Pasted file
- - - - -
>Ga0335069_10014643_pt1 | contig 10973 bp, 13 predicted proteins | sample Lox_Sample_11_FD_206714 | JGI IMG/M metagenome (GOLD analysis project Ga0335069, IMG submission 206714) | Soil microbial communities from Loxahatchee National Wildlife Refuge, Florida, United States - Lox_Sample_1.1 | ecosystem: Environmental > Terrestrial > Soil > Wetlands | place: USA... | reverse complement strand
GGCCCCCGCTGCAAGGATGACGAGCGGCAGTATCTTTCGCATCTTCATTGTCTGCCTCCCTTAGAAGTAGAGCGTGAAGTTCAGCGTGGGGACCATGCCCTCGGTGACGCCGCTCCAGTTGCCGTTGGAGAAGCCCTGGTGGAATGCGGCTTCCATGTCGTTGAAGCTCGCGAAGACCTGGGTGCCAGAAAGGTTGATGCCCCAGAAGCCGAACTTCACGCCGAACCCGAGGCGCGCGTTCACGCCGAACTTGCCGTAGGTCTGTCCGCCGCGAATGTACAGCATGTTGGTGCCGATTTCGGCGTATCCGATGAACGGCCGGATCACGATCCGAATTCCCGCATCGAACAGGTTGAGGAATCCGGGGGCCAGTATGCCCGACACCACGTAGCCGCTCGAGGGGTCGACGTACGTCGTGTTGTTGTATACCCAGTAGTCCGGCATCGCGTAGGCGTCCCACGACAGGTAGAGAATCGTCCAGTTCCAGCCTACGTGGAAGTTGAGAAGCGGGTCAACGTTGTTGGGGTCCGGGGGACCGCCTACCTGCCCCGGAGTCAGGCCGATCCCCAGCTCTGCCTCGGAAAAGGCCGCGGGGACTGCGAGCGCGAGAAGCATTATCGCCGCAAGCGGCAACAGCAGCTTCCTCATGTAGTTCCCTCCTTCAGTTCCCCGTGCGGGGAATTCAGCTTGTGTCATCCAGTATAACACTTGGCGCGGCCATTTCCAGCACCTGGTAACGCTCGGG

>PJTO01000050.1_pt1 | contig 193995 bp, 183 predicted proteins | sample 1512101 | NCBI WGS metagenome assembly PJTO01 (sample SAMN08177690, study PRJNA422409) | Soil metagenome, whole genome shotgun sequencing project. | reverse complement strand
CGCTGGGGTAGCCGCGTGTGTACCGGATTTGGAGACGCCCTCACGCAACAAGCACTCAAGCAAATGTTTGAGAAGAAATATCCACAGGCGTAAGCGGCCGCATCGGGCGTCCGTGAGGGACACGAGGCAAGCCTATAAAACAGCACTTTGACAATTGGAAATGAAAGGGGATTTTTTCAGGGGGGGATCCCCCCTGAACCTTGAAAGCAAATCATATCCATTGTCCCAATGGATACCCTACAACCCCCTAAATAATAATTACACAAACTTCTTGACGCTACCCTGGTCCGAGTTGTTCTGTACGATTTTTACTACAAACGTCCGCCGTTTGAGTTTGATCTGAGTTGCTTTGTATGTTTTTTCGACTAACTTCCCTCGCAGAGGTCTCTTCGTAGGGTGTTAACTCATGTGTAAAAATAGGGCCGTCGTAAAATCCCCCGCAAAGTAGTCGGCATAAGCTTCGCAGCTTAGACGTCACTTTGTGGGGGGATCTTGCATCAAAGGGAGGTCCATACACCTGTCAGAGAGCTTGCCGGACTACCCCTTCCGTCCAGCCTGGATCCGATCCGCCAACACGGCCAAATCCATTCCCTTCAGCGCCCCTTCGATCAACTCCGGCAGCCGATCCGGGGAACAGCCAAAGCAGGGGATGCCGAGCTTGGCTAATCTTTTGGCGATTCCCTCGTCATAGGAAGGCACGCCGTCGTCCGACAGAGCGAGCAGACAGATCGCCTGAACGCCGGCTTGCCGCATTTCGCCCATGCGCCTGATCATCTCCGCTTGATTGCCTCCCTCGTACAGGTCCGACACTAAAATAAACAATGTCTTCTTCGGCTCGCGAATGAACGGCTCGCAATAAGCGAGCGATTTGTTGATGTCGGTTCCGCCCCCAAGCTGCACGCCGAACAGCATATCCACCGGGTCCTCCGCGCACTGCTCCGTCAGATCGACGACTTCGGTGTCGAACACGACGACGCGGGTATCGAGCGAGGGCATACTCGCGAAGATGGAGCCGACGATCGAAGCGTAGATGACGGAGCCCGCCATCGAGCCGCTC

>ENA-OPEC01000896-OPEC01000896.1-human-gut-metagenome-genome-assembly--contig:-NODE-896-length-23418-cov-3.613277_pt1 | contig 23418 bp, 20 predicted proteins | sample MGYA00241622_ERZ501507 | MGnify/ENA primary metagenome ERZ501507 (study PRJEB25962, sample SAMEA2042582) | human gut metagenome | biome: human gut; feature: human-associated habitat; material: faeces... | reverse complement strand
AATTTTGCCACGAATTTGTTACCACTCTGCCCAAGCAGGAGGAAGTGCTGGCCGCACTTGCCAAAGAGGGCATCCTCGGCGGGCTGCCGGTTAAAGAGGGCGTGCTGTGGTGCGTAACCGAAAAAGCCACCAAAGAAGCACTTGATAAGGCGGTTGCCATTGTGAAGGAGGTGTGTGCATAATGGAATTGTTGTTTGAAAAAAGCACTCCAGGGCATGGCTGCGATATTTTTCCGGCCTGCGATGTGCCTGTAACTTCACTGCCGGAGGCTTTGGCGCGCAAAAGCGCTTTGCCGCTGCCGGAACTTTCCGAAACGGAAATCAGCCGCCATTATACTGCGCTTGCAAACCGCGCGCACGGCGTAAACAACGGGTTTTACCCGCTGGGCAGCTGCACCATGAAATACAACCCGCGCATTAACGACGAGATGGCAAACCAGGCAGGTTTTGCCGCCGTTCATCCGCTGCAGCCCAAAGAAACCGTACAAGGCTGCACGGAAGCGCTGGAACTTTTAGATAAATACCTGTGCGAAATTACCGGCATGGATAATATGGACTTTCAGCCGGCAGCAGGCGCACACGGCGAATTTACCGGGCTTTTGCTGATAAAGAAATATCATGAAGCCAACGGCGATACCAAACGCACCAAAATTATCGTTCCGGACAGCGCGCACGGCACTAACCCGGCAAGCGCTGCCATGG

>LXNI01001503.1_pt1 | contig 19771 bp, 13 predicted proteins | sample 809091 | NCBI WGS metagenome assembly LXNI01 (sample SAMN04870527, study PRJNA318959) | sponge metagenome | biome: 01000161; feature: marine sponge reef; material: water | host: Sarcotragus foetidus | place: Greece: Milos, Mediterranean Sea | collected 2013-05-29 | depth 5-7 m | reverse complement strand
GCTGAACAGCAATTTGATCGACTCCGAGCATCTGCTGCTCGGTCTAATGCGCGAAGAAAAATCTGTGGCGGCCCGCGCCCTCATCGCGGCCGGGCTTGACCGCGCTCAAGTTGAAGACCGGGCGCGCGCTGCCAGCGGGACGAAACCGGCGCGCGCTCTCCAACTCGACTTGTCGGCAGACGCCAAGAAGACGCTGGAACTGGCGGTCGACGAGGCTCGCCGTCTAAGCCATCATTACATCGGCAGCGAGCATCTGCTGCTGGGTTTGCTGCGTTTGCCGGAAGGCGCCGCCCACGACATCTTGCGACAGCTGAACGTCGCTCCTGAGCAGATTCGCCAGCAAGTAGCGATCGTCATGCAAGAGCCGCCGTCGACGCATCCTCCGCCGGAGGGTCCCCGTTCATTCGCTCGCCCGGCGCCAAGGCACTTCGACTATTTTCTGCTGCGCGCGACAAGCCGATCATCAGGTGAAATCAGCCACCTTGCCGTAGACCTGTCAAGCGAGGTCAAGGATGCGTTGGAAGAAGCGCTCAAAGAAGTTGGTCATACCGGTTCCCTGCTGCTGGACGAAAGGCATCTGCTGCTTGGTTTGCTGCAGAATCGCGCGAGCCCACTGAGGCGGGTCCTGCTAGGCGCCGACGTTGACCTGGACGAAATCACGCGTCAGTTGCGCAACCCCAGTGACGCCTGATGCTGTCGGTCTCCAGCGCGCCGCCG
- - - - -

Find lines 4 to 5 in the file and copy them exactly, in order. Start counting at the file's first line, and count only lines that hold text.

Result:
CGCTGGGGTAGCCGCGTGTGTACCGGATTTGGAGACGCCCTCACGCAACAAGCACTCAAGCAAATGTTTGAGAAGAAATATCCACAGGCGTAAGCGGCCGCATCGGGCGTCCGTGAGGGACACGAGGCAAGCCTATAAAACAGCACTTTGACAATTGGAAATGAAAGGGGATTTTTTCAGGGGGGGATCCCCCCTGAACCTTGAAAGCAAATCATATCCATTGTCCCAATGGATACCCTACAACCCCCTAAATAATAATTACACAAACTTCTTGACGCTACCCTGGTCCGAGTTGTTCTGTACGATTTTTACTACAAACGTCCGCCGTTTGAGTTTGATCTGAGTTGCTTTGTATGTTTTTTCGACTAACTTCCCTCGCAGAGGTCTCTTCGTAGGGTGTTAACTCATGTGTAAAAATAGGGCCGTCGTAAAATCCCCCGCAAAGTAGTCGGCATAAGCTTCGCAGCTTAGACGTCACTTTGTGGGGGGATCTTGCATCAAAGGGAGGTCCATACACCTGTCAGAGAGCTTGCCGGACTACCCCTTCCGTCCAGCCTGGATCCGATCCGCCAACACGGCCAAATCCATTCCCTTCAGCGCCCCTTCGATCAACTCCGGCAGCCGATCCGGGGAACAGCCAAAGCAGGGGATGCCGAGCTTGGCTAATCTTTTGGCGATTCCCTCGTCATAGGAAGGCACGCCGTCGTCCGACAGAGCGAGCAGACAGATCGCCTGAACGCCGGCTTGCCGCATTTCGCCCATGCGCCTGATCATCTCCGCTTGATTGCCTCCCTCGTACAGGTCCGACACTAAAATAAACAATGTCTTCTTCGGCTCGCGAATGAACGGCTCGCAATAAGCGAGCGATTTGTTGATGTCGGTTCCGCCCCCAAGCTGCACGCCGAACAGCATATCCACCGGGTCCTCCGCGCACTGCTCCGTCAGATCGACGACTTCGGTGTCGAACACGACGACGCGGGTATCGAGCGAGGGCATACTCGCGAAGATGGAGCCGACGATCGAAGCGTAGATGACGGAGCCCGCCATCGAGCCGCTC

>ENA-OPEC01000896-OPEC01000896.1-human-gut-metagenome-genome-assembly--contig:-NODE-896-length-23418-cov-3.613277_pt1 | contig 23418 bp, 20 predicted proteins | sample MGYA00241622_ERZ501507 | MGnify/ENA primary metagenome ERZ501507 (study PRJEB25962, sample SAMEA2042582) | human gut metagenome | biome: human gut; feature: human-associated habitat; material: faeces... | reverse complement strand